“People learn by making connections to their own lives and experiences, and actively integrating new information in their understanding of the world. The workshop activities get students thinking critically about how this research connects with their own experiences,” says Maria Moser, UnidosUS’s Senior Director of Teaching and Learning.
That’s exactly what Foxen saw in the pilot workshop.
“Watching the students engage with the focus group quotes was really exciting,” she says. “Because we had students from different DC public schools, they learned from each other what types of challenges and supports they had received in their respective schools. For some there seemed to be an ‘aha’ moment where they realized that some of the difficulties they faced in school actually could be remedied.”
During the final phase of workshop, students were asked to break into small discussion groups facilitated by volunteer students from DC-area universities such as Georgetown, American University, and The George Washington University. Each group focused its discussion on a particular theme of the report—such as the impact of limited funding and resources, relationships with school staff, school climate, or inclusiveness and discrimination—and answered questions such as:
- What problem or issue is most important for this area in your own community?
- What are some things you could do to make a difference?
- What do adults need to know about this? Which adults would you talk to?
Each group created an “elevator pitch” that described the core problem or concern, and came up with ideas for solutions that could be presented to teachers, school administrators, or policymakers.
To keep students active and alert throughout the two hours, the exercises were interspersed with snack breaks and music, activities led by volunteer students. Through these activities, a research paper most likely read by education programmers and policymakers came alive for high school students.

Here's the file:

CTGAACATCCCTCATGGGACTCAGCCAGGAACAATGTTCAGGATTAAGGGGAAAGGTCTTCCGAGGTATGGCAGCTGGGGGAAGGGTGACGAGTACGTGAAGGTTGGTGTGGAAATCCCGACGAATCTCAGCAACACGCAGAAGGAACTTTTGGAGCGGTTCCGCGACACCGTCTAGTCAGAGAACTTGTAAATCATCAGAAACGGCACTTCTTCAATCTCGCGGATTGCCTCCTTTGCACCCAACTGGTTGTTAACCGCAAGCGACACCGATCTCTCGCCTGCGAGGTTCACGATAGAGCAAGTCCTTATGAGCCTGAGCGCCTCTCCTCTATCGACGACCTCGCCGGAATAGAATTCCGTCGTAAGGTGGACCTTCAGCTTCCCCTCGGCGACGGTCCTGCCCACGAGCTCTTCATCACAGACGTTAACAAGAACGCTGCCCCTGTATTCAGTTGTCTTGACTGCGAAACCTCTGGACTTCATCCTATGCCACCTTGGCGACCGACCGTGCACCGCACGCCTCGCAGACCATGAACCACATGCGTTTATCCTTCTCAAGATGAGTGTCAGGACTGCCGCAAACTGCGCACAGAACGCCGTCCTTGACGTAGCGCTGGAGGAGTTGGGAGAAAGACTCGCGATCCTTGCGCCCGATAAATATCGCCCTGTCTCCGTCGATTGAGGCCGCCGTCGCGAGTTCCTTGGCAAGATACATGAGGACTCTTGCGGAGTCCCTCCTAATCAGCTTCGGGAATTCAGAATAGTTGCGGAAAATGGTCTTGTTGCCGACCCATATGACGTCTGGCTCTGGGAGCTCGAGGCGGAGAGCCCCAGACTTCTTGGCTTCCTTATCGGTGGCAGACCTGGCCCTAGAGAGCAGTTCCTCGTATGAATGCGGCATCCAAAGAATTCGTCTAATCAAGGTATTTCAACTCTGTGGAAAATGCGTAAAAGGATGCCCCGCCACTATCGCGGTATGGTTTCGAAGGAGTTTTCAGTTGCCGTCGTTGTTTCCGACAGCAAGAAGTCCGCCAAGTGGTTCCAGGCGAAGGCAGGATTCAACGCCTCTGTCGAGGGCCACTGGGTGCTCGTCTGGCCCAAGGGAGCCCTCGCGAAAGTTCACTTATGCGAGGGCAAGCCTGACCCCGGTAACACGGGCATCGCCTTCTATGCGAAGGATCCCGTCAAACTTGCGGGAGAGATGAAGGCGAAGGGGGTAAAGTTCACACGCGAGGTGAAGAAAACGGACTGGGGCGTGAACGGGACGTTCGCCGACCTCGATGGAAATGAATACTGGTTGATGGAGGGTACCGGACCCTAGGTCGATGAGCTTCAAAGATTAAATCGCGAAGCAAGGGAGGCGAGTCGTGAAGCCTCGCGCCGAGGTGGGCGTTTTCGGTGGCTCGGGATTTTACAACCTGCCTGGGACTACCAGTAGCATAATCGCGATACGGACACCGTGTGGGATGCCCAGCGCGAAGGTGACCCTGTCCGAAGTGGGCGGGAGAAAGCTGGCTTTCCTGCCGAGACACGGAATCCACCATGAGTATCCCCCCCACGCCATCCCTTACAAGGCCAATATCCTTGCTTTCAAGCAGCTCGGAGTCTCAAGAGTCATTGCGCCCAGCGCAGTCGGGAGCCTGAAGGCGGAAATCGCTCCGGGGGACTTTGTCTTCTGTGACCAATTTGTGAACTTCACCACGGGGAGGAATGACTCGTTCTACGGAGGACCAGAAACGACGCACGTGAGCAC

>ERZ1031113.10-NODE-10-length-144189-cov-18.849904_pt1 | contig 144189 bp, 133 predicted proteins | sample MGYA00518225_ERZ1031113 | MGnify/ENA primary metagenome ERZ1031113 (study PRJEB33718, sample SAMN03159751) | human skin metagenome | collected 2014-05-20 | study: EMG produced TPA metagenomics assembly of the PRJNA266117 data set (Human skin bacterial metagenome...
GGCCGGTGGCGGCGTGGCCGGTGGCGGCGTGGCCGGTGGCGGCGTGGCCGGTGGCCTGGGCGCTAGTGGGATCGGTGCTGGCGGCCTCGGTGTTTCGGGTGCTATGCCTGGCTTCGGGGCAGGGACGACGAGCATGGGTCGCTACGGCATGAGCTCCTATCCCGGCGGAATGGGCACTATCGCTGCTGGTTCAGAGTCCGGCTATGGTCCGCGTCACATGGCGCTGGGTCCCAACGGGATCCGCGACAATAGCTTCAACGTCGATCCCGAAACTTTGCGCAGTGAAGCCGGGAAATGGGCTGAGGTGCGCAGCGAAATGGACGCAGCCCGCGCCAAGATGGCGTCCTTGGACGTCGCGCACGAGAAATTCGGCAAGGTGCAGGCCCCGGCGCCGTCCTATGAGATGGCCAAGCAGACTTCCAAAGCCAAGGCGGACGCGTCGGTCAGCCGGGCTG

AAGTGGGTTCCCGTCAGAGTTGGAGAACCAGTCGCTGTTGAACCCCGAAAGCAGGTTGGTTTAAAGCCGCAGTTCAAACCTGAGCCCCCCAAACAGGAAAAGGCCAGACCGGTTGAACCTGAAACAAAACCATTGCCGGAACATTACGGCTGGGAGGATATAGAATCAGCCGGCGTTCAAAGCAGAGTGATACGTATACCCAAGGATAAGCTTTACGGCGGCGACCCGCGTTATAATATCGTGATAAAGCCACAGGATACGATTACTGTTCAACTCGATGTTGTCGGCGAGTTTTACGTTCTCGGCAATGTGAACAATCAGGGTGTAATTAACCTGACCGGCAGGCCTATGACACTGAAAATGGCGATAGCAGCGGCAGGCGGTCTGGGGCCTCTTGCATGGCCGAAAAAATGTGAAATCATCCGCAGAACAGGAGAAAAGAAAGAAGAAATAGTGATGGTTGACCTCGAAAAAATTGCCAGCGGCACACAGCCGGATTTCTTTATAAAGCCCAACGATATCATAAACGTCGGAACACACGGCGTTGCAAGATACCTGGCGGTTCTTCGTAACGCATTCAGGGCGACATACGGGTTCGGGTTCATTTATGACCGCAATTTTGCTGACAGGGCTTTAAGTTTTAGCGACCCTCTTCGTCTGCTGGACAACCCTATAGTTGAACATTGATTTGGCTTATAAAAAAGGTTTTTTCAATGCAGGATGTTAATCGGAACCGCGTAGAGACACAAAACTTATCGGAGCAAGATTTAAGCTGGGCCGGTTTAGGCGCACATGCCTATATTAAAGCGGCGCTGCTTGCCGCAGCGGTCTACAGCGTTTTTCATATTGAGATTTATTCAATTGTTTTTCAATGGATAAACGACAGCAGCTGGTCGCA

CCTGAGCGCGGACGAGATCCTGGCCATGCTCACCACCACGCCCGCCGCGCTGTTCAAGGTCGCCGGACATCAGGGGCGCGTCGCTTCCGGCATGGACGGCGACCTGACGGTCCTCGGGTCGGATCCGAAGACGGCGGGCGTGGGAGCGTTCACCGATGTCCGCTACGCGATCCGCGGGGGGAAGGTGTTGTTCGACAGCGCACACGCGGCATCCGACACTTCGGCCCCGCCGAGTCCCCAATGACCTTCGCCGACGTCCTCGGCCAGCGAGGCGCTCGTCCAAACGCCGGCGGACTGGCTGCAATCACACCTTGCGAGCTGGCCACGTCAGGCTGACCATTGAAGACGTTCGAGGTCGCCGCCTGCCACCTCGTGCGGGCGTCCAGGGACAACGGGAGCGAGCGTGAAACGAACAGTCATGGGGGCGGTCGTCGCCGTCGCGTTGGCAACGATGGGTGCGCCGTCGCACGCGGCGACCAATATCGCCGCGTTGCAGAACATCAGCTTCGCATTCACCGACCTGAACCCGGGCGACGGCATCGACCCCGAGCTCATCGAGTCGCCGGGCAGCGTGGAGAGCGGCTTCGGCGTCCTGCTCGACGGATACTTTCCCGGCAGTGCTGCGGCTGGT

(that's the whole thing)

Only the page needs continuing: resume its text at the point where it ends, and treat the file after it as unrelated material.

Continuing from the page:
“At UnidosUS, we know that education policies are fundamentally about civil rights. Sadly, the report itself shows that longstanding inequities in funding and infrastructure are now being exacerbated by rising xenophobia and anti-Latino rhetoric and policies coming from the highest levels of our government,” Moser says.
“Latino students—and all students in this country—deserve better. Our future depends on the resilience and strength of its youth. Through workshops like this, UnidosUS and its Affiliates support young people to confront difficult problems through advocacy and solidarity,” Moser adds.
Foxen concurs. “Showing these youth that their experiences are shared with other students around the country, and that they can collectively find ways to create change sends a critical message,” Foxen says. “Our hope is that this workshop will be replicated widely so that more Latino students can become part of a national, youth-led movement to promote education equity.”